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How does the brain control memory and consciousness?


The complexities of working on the brain
Francis Crick Scientist
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Well, you must realise the brain is much more complicated than the… the basic molecular biology, although, naturally, when you explore all of the ramifications of it, that gets complicated too. But the brain is inherently more complicated than what… what I was dealing with before and has got very… more ways of approaching it because not only do you have to know about the molecules involved and the nerve cells involved and the way all the nerve cells are connected together and the sort of way they fire and so on, but you’ve also got to know about the relevant bits of psychology and even have some knowledge of what the philosophical points are because otherwise you may be thinking about things in the wrong way. So… so, it covers a very much wider range of disciplines on the one hand, and everything is much more complicated. But what is even worse is, everything is much more in a fog because in almost all these things, we don’t have a… a foundation set of ideas in which we can fit the observations we have and generate new ideas. We haven’t got that yet.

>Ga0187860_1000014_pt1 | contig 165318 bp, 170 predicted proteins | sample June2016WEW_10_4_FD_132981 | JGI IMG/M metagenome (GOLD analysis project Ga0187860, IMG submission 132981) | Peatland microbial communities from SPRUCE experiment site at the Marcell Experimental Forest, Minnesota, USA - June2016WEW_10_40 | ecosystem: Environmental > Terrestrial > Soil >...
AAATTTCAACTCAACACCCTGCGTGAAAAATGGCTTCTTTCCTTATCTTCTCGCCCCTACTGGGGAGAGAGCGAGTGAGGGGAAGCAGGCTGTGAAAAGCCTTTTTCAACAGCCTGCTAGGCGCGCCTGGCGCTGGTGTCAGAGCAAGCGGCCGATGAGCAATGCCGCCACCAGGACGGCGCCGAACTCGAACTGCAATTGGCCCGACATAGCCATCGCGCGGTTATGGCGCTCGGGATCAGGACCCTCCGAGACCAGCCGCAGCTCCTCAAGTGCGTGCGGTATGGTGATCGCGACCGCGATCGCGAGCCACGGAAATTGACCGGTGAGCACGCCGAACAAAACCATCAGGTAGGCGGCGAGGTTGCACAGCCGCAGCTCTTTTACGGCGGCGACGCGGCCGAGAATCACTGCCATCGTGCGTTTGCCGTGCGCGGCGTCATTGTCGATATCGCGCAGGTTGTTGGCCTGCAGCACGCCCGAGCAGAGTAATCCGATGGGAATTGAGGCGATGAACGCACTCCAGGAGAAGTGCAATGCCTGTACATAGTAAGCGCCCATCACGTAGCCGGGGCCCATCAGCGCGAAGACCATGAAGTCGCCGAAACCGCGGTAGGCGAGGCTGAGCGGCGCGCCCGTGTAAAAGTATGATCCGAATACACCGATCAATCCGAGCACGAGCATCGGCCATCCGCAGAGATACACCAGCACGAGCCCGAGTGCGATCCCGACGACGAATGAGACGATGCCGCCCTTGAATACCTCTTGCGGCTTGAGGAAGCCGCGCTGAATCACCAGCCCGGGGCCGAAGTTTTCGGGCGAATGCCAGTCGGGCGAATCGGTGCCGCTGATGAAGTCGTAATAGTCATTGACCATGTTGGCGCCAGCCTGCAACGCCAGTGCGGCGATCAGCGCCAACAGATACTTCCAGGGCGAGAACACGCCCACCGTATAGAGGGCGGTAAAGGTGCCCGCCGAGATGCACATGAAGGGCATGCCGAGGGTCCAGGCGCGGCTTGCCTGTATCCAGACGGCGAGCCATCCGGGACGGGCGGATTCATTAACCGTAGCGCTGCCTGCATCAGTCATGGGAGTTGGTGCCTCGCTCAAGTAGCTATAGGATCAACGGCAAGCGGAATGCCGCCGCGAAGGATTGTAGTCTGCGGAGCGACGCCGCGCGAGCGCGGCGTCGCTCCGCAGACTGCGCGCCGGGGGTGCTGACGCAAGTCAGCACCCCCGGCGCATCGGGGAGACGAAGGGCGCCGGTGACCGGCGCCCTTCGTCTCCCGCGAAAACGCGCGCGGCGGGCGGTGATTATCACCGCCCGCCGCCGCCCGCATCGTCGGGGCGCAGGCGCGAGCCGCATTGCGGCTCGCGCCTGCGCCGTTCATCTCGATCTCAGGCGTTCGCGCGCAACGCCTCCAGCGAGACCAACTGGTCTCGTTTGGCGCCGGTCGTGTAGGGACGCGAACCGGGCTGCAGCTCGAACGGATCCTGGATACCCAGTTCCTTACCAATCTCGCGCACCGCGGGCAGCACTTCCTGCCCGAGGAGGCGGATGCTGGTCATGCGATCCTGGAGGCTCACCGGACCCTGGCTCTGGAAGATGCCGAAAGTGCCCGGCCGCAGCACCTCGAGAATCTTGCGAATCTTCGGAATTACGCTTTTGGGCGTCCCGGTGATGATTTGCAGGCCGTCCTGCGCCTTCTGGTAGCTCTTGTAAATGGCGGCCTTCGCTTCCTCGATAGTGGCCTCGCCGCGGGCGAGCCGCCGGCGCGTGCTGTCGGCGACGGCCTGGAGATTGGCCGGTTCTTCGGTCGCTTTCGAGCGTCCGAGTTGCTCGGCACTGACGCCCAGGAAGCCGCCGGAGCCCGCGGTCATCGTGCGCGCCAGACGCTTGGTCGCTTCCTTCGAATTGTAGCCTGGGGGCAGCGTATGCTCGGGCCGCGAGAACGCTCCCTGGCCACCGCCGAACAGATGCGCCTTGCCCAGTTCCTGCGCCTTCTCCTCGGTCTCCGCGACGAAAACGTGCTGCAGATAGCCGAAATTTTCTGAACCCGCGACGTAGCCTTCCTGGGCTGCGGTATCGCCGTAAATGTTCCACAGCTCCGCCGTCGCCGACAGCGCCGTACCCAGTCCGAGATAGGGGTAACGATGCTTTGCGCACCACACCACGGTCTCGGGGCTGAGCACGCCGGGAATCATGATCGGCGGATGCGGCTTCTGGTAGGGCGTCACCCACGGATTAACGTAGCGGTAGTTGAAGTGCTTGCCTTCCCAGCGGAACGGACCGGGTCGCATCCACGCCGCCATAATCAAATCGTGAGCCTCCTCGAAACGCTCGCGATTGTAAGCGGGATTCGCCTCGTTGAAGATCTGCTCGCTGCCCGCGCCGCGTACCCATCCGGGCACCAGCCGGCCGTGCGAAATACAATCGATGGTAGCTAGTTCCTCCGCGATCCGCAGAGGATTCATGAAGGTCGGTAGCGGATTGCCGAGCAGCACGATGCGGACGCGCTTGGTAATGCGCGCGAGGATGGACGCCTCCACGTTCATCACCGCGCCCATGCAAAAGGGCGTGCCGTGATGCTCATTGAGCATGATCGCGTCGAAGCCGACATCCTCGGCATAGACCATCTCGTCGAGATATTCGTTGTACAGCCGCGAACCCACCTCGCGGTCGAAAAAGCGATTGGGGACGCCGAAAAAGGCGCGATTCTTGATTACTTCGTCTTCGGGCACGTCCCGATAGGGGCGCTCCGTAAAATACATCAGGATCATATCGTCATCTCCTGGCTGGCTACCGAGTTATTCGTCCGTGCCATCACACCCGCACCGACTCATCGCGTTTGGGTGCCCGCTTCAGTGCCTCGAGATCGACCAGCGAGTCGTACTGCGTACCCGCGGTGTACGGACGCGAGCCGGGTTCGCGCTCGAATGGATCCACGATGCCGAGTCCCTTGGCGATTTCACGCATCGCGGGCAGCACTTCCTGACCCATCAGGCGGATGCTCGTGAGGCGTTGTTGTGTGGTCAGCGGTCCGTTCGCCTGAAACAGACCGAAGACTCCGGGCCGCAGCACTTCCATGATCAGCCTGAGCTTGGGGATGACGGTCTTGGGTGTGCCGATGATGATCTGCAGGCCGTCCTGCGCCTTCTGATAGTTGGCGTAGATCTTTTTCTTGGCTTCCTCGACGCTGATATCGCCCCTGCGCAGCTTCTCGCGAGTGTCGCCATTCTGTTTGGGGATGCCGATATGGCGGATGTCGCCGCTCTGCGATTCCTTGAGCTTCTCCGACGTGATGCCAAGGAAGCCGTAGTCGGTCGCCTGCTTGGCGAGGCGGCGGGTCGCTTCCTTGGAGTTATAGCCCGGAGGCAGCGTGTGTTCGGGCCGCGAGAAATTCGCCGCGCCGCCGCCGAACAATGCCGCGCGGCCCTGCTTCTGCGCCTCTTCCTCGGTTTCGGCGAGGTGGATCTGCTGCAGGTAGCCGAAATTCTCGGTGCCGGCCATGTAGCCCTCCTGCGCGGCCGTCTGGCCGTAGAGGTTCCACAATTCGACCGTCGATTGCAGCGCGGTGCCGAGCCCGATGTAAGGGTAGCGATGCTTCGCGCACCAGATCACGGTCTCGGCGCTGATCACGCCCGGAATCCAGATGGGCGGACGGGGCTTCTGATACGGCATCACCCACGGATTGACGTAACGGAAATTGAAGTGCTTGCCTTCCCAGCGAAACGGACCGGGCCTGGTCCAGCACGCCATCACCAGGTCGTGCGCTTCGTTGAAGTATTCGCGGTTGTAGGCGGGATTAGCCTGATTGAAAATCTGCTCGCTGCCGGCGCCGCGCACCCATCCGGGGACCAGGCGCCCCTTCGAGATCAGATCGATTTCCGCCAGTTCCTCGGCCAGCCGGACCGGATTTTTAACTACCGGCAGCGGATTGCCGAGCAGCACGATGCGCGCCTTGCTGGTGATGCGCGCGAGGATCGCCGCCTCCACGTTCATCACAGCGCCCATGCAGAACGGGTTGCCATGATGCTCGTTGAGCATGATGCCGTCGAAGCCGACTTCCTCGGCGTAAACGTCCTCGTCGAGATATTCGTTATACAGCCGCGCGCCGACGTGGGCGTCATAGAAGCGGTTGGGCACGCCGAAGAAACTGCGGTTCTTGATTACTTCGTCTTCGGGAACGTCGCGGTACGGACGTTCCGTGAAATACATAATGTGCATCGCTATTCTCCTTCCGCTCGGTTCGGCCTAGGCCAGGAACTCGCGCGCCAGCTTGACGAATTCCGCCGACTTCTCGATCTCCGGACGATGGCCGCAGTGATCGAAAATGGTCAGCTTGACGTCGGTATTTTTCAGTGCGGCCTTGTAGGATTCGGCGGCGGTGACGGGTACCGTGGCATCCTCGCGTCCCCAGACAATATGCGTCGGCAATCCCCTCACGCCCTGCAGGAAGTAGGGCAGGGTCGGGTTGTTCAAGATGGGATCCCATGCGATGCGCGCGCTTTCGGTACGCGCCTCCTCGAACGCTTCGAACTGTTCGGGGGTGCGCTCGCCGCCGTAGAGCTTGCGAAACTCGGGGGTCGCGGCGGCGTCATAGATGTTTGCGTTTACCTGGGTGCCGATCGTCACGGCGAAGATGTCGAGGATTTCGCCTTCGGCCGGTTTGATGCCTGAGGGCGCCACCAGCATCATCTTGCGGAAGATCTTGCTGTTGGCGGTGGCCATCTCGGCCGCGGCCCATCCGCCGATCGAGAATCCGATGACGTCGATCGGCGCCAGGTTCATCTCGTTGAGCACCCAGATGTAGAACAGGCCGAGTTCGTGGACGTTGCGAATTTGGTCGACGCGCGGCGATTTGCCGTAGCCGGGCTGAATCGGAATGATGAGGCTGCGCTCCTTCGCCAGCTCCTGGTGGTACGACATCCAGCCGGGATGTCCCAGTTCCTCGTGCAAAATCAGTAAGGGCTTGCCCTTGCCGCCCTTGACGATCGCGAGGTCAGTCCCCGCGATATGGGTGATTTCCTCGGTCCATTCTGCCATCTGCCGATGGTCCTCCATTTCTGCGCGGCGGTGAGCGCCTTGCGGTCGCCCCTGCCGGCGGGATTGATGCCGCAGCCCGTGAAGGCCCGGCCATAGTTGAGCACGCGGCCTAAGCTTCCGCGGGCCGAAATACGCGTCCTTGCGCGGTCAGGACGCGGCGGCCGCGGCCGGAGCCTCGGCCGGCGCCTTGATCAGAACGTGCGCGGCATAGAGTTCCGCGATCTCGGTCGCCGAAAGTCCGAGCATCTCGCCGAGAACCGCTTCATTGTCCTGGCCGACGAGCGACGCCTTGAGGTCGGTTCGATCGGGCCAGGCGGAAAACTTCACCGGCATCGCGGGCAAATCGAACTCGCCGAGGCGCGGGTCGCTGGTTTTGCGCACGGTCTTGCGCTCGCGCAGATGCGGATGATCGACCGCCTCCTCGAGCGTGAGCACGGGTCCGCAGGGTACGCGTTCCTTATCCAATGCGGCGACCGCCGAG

The late Francis Crick, one of Britain's most famous scientists, won the Nobel Prize in Physiology or Medicine in 1962. He is best known for his discovery, jointly with James Watson and Maurice Wilkins, of the double helix structure of DNA, though he also made important contributions in understanding the genetic code and was exploring the basis of consciousness in the years leading up to his death in 2004.

Listeners: Christopher Sykes

Christopher Sykes is an independent documentary producer who has made a number of films about science and scientists for BBC TV, Channel Four, and PBS.

Tags: brain, molecular biology, nerve cell, psychology

Duration: 1 minute, 9 seconds

Date story recorded: 1993

Date story went live: 08 January 2010